Augustiner Bräu, and Hacker-Pschorr; with Spaten-Franziskaner-Bräu
producing a 5.2% abv pale lager called
Main article: American lager
The earliest known brewing of pale lager in America was in the Old
City section of Philadelphia by John Wagner in 1840 using yeast from
his native Bavaria. Modern American lagers are usually made by
large breweries such as Anheuser-Busch. Lightness of body is a
cardinal virtue, both by design and since it allows the use of a high
percentage of rice or corn.
Though all lagers are well attenuated, a more fully fermented pale
Germany goes by the name Diät-Pils or Diätbier (de).
"Diet" in the instance not referring to being "light" in calories or
body, rather its sugars are fully fermented into alcohol, allowing the
beer to be targeted to diabetics due to its lower carbohydrate
content. Because the available sugars are fully fermented, dry
beers often have a higher alcohol content, which may be reduced in the
same manner as low-alcohol beers.
The first dry beer, Gablinger's Diet Beer, was released in 1967,
Joseph Owades at
Rheingold Breweries in Brooklyn. Owades
developed an enzyme that could further break down starches, so that
the finished product contained fewer residual carbohydrates and was
lower in food energy.
Since the 2012 revisions to the Diätverordnung (de) (Ordinance
on Dietetic Foodstuffs), it is no longer permitted to label beer as
"Diät" in Germany, but it may be advertised as "suitable for
diabetics". Prior to this change, a Diätbier could contain no more
than 7.5 g of unfermented carbohydrates per liter (a typical
lager contains 30-40 g/L), and the alcohol content could not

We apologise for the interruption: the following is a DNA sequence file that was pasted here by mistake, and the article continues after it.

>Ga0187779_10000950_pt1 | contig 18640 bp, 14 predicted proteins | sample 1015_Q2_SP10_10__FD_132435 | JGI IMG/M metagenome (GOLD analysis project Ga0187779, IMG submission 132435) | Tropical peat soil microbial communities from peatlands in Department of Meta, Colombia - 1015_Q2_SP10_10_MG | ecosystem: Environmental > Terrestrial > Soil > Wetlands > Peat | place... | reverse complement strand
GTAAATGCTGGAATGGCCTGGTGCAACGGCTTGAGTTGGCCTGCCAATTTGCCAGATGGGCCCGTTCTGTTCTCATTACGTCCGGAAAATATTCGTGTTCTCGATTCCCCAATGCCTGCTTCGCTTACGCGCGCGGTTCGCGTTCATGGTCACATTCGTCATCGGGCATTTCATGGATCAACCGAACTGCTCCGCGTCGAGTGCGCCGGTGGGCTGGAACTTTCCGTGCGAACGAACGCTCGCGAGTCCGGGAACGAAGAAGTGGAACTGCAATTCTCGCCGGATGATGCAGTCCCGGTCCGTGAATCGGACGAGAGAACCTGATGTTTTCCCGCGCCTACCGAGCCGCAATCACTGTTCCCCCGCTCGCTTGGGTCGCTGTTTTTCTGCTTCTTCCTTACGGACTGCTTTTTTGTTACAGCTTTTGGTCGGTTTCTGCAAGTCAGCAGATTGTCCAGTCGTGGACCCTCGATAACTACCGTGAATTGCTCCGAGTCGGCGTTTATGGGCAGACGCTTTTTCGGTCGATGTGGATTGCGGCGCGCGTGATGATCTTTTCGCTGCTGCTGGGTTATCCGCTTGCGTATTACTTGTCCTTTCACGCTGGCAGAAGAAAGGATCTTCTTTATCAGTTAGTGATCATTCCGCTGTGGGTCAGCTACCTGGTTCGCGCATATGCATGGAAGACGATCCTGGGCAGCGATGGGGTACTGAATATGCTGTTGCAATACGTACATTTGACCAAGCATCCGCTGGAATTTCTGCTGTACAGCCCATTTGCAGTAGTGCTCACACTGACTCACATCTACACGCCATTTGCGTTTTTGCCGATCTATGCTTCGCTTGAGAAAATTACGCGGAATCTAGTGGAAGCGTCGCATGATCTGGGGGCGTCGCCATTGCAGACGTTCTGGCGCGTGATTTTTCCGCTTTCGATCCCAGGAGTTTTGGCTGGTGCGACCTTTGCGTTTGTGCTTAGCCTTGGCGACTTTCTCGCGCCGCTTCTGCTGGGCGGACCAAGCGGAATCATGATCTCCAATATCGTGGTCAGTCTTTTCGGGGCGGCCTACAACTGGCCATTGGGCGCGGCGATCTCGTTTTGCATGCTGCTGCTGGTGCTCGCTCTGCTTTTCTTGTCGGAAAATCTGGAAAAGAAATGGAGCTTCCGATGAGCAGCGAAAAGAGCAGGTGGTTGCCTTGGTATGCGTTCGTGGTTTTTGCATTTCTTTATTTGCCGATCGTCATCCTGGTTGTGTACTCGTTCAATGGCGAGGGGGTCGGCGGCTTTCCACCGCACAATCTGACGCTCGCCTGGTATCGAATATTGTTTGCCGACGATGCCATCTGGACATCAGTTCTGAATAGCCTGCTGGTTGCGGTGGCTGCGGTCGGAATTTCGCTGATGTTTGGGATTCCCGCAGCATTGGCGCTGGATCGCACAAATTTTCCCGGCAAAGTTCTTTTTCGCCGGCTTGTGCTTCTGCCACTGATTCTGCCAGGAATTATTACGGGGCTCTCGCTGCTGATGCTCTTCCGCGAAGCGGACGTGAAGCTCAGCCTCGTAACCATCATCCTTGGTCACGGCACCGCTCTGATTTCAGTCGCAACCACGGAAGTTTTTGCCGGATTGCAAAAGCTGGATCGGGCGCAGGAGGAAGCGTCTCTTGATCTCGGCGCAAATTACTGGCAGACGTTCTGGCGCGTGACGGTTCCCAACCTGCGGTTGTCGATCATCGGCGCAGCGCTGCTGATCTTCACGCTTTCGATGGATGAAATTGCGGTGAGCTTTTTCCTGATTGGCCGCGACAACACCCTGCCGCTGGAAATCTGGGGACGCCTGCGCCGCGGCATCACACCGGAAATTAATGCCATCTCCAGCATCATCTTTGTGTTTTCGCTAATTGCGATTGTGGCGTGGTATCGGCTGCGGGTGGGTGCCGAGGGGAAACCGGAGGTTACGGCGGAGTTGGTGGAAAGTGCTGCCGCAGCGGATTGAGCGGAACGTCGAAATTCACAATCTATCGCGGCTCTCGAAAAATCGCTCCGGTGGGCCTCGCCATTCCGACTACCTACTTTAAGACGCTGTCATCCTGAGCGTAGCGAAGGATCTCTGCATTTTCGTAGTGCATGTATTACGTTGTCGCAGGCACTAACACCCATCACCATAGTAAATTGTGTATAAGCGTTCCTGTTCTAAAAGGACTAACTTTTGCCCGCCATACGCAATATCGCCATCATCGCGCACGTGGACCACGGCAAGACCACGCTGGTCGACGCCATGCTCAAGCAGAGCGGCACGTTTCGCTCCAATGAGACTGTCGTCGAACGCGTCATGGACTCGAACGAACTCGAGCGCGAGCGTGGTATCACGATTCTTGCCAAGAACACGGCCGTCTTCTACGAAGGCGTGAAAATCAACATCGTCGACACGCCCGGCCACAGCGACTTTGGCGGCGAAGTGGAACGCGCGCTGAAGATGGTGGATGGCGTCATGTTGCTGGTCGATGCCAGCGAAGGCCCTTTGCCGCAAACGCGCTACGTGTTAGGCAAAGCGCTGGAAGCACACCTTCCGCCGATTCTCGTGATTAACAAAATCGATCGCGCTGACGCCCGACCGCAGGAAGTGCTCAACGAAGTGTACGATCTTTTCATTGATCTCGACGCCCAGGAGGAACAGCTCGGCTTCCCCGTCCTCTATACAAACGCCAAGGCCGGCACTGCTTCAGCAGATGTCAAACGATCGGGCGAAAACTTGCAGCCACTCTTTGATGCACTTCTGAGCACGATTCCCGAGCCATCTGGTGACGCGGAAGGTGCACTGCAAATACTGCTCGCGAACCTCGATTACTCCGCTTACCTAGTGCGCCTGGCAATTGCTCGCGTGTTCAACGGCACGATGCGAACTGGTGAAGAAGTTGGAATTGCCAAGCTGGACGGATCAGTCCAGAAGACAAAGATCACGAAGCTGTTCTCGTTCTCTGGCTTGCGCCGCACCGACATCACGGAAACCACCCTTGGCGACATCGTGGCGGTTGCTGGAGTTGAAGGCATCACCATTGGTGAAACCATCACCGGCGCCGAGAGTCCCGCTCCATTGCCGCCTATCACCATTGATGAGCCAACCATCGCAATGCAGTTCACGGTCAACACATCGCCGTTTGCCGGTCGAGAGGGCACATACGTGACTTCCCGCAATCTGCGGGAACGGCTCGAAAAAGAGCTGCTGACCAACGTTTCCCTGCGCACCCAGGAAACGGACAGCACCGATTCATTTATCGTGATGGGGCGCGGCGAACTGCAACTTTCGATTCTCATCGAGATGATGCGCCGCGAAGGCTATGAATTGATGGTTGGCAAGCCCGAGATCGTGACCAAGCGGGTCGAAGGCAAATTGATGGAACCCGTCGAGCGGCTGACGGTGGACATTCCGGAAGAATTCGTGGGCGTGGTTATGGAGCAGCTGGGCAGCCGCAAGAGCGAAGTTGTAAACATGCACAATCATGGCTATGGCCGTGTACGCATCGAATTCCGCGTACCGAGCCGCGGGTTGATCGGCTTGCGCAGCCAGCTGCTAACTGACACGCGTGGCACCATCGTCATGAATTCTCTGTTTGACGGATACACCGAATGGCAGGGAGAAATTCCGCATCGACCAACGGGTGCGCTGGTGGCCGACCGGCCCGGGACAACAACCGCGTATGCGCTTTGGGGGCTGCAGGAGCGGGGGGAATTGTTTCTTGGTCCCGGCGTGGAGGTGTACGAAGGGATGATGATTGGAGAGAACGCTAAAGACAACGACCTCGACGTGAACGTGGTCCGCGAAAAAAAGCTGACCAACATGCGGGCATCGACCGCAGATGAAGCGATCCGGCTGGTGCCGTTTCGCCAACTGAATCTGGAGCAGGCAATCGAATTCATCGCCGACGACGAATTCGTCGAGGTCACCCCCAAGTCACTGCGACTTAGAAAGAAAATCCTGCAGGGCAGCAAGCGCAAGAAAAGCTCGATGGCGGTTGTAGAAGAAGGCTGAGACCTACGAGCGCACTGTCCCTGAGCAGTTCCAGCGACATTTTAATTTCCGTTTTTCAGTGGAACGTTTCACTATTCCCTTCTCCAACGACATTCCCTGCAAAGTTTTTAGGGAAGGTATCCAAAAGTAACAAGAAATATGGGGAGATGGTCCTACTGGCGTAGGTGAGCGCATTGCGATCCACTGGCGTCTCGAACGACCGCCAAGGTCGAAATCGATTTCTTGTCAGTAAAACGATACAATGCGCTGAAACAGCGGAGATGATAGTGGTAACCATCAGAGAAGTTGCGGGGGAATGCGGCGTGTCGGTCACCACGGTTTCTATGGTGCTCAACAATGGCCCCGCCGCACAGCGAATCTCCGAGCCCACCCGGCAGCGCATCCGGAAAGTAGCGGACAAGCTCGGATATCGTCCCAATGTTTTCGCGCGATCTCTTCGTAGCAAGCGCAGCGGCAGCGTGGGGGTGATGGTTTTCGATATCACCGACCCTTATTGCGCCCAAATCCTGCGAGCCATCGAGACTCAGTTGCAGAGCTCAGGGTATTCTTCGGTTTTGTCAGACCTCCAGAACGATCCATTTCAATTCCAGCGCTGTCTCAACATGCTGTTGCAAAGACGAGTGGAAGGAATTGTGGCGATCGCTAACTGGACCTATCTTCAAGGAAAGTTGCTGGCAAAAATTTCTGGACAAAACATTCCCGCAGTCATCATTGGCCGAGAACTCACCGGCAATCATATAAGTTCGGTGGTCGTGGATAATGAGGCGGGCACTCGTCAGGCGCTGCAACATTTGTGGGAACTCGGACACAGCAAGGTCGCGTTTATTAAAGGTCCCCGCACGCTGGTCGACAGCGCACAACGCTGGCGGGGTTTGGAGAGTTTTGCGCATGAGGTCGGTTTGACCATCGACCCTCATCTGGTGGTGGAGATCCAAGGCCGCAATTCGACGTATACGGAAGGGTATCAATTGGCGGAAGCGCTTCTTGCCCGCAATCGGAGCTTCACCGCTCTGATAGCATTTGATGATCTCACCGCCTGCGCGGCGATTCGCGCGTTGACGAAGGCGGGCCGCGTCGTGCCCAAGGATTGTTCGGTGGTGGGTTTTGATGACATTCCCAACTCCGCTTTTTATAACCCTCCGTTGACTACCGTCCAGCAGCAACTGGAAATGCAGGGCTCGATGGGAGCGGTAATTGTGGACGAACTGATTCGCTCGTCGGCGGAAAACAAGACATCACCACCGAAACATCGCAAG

exceed normal levels (5% ABV).
A marketing term for a fully attenuated pale lager, originally used in
Asahi Breweries in 1987, "karakuchi" (辛口, dry), was
taken up by the American brewer
Anheuser-Busch in 1988 as "dry beer"
Michelob Dry. This was followed by other
"dry beer" brands such as Bud Dry, though the marketing concept was
not considered a success.
Premium lager is a marketing term sometimes used by brewers for
products they wish to promote; there is no legal definition for such a
product, but it can be meaningfully applied to an all-malt product of
around 5% abv.
Anheuser-Busch also uses the terms "sub-premium" and
"super-premium" to describe the low-end Busch beer and the slightly
Pale lagers that exceed an abv of around 5.8% are variously termed
bock, malt liquor, super strength lager, Oktoberfestbier/Märzen, or
European strong lager.
Main article: Bock
Bock is a strong lager which has origins in the Hanseatic town of
Einbeck in Germany. The name is a corruption of the medieval German
brewing town of Einbeck, but also means billy goat (buck) in German.
The original bocks were dark beers, brewed from high-colored malts.
Modern bocks can be dark, amber or pale in color.
traditionally brewed for special occasions, often religious festivals
such as Christmas,
Easter or Lent.
Malt liquor is an American term referring to a strong pale lager. In
the UK, similarly-made beverages are called super-strength lager.
Main article: Märzen
A mug of
Oktoberfest is a German festival dating from 1810, and
Oktoberfestbiers are the beers that have been served at the festival
since 1818, and are supplied by six breweries: Spaten, Löwenbräu,
Paulaner and Hacker-Pschorr.
Traditionally Oktoberfestbiers were the lagers of around 5.5 to 6 abv
called Märzen, brewed in March and allowed to ferment slowly during
the summer months. Originally these would have been dark lagers, but
from 1872 a strong March brewed version of an amber-red Vienna lager
made by Josef Sedlmayr became the favorite Oktoberfestbier. The
Märzen and so Oktoberfestbier has become even lighter since
the late 20th century, with all
Oktoberfest beers brewed in Munich
since 1990 being golden in color; though some
Munich brewers still
produce darker versions, mostly for export to the United States.
Oktoberfestbier is a registered trademark of the big six Munich
breweries, who call themselves the Club of
Oktoberfestbier is also known as
Munich beer, and—along with
Munich beer is protected by the
European Union as a
Protected Geographical Indication
Protected Geographical Indication (PGI).
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Oktoberfest (Classic Beer Style), Brewers